Tuesday, June 16, 2015

A wild rose is a welcome volunteer in my garden

 Last year, a mystery rose plant showed up in one of my gardens. It wasn't far from the last spot where I had transplanted my ill-fated Apothecary's rose (Rosa gallica officinalis), which had managed to produce a blossom or two before it died, and I thought had set hips (seed capsules). The mystery rose was also near the downspout where the local chipmunk often hides, and not far from the bird feeder. This combination of factors led me to wonder -- and hope -- that it was my Apothecary's rose come back, with a little help from some hungry critter. 

I transplanted the volunteer to a better spot and put a support around it and waited for blossoms to form so I could confirm its identity. Not surprisingly, it did not bloom in its first year. I did occasionally wonder if I was mistaken and perhaps it wasn't a rose at all, mainly because of an absence of thorns on much of the plant; but a closer look confirmed that it had thorns on the central stem, and I was sure that ruled out members of the pea family that might have similar-looking leaves.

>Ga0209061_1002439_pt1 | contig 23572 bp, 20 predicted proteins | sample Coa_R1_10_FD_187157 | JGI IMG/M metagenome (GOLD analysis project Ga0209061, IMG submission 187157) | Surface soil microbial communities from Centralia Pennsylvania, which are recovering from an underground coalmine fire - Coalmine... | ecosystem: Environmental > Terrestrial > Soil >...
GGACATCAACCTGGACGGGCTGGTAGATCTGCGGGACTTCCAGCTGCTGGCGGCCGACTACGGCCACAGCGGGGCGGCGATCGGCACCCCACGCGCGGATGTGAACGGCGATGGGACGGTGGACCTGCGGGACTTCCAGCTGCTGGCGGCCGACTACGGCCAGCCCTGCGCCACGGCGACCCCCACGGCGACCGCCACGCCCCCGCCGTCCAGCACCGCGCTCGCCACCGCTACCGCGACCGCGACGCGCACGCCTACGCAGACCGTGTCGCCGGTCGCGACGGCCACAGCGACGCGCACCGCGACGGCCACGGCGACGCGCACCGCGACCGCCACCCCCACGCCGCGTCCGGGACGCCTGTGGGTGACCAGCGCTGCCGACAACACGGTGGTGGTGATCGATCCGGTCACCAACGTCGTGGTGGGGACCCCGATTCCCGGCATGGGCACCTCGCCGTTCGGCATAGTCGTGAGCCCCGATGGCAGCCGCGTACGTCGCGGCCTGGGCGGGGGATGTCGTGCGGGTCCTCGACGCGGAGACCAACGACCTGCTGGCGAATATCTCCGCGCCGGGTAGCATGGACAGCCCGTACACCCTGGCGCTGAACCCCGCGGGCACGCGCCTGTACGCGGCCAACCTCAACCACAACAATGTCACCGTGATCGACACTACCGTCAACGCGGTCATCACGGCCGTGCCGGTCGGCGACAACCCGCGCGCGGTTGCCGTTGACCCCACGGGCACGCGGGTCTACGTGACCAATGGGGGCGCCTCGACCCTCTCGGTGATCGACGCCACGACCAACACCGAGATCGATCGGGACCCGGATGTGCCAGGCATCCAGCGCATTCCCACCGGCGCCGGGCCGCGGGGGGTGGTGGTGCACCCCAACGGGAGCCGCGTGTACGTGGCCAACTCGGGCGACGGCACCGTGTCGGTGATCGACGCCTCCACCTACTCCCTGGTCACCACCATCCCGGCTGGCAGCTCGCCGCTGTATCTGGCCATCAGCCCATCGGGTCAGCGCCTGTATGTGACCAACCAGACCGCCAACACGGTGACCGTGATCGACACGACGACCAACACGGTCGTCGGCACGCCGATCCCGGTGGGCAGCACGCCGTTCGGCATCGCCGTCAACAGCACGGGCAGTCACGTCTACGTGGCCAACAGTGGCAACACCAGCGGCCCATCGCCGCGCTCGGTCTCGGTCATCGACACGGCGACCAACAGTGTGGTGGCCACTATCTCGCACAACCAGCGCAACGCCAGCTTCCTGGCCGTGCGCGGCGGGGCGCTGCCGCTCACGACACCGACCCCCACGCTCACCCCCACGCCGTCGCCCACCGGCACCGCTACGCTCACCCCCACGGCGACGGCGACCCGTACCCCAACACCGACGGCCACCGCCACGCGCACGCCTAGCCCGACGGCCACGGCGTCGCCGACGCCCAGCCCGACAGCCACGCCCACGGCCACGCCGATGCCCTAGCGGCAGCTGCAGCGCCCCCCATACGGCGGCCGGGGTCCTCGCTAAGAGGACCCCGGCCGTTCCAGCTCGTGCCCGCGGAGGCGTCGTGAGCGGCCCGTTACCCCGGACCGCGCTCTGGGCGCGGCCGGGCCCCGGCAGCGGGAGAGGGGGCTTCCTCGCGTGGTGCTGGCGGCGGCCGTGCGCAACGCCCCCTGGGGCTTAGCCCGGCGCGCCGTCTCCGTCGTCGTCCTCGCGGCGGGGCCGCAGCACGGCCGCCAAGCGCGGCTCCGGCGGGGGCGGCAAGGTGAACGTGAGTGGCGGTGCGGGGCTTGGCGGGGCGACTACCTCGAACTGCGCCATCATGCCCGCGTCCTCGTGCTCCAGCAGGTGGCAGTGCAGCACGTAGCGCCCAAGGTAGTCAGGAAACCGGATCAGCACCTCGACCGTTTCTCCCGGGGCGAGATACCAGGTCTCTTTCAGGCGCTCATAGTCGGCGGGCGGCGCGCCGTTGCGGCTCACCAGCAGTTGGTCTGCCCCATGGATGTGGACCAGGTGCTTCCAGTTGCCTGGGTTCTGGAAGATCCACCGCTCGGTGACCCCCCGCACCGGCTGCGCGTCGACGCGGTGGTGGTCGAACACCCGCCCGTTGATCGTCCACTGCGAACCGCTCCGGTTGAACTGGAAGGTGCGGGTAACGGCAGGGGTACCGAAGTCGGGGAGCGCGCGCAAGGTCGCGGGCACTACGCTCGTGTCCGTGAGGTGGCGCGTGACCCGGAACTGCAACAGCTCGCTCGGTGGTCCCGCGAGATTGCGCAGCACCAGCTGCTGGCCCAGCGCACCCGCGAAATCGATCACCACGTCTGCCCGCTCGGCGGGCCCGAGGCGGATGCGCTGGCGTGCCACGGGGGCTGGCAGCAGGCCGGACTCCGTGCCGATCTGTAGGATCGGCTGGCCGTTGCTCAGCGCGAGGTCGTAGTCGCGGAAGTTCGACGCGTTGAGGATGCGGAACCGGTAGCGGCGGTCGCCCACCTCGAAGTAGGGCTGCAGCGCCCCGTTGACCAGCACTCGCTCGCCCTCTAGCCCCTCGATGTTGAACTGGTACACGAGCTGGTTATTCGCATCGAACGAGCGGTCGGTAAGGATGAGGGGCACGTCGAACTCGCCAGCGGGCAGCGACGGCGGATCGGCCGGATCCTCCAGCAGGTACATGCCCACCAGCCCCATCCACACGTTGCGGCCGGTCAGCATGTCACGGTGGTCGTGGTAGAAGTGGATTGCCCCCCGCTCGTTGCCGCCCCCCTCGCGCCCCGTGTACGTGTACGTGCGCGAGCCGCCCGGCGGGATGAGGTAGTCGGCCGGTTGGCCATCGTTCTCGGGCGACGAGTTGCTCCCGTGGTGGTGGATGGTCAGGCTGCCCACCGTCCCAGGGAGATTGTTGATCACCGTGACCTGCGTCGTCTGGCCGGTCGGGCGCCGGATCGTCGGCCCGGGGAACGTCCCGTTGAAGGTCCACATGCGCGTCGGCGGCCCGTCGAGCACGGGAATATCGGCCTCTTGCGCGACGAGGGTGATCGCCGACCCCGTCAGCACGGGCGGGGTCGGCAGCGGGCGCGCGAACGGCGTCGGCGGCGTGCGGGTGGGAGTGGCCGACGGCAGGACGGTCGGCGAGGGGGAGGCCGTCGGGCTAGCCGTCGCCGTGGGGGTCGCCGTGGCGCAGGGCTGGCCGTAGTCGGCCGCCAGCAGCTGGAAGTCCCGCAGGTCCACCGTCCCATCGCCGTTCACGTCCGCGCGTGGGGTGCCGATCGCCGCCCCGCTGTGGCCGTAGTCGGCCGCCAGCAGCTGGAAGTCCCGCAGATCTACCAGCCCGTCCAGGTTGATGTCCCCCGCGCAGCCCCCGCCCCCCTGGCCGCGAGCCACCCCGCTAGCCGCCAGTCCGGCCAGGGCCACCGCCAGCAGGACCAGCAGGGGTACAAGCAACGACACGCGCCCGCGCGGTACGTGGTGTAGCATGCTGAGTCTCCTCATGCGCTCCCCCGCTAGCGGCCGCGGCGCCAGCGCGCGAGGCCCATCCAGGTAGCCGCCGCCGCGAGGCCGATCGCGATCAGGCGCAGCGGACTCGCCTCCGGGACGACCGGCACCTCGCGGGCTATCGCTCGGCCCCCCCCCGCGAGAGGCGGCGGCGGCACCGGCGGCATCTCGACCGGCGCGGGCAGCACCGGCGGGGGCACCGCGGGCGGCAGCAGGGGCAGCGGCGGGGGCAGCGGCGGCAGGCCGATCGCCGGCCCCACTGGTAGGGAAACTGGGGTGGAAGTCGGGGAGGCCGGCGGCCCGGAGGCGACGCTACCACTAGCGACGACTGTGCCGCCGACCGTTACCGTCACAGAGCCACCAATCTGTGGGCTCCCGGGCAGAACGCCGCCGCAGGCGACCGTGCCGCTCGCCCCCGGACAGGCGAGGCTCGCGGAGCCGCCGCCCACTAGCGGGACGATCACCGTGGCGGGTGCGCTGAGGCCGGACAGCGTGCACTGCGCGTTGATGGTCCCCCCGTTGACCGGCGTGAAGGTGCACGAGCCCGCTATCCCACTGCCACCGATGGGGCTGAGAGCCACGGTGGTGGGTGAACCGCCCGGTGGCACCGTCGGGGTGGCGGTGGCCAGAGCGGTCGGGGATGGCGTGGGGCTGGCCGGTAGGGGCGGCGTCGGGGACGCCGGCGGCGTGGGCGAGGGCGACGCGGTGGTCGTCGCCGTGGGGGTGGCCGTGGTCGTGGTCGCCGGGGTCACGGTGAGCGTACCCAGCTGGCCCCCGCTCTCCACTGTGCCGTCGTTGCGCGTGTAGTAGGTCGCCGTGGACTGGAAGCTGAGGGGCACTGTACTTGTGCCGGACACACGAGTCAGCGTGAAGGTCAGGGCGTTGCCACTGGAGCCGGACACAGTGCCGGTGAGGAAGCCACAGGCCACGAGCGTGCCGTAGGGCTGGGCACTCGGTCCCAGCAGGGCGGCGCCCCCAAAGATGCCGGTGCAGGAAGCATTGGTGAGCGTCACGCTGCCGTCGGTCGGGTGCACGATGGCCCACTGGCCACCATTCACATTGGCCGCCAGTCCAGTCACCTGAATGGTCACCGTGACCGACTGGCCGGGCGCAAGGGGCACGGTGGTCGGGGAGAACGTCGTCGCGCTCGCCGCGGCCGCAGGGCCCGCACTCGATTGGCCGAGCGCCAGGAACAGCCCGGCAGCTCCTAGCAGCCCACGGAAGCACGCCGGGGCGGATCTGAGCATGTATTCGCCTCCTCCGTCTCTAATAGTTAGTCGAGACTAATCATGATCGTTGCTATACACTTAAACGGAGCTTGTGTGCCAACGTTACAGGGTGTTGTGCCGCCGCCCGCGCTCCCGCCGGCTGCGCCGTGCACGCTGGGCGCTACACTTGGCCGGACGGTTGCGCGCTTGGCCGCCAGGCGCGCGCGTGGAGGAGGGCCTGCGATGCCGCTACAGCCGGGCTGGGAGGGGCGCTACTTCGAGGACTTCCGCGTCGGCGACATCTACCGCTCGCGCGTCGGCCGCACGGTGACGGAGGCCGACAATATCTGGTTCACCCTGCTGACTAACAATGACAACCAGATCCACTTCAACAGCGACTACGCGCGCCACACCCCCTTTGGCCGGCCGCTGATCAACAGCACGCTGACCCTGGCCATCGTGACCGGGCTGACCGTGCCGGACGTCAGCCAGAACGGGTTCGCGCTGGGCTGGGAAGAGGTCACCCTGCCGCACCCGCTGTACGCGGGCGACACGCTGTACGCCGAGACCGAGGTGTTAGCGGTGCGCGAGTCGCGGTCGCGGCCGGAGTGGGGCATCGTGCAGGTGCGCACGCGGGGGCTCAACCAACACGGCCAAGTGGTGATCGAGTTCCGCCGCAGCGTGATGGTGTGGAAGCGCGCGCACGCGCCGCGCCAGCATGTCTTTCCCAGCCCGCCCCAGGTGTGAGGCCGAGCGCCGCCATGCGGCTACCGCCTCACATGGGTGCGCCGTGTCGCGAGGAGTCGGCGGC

So when several buds formed in early June this year, I was watching. When the first one opened up it was a pale pink single flower with just five petals. Apothecary's rose is described as semi-double, meaning it has more than five petals, and is a dark pink/light red color. This flower made me think of a wild rose, so I did a little research.

As it turns out, my volunteer is a native wild rose, Rosa blanda, called variously meadow rose, smooth wild rose (for its lack of thorns), and several regionally specific names like Hudson's Bay or Labrador rose, which may give you a sense of its hardiness. In fact, it is native to nearly all of northeastern North America.

Its sweet simple blossoms are very pollinator friendly, and seem to be especially popular with these hover flies, which are beneficial not only as pollinators, but also as predators of aphids and other soft-boded garden pests. I noticed a few different bees on the blossoms, as well.

And when it's done blooming, it's still an attractive ornamental plant, forming bright cherry red hips in late summer and colorful foliage in fall. The birds like the hips, and some people do, too, although I've never tried them. Perhaps this will be the year I try rose hip tea or jelly.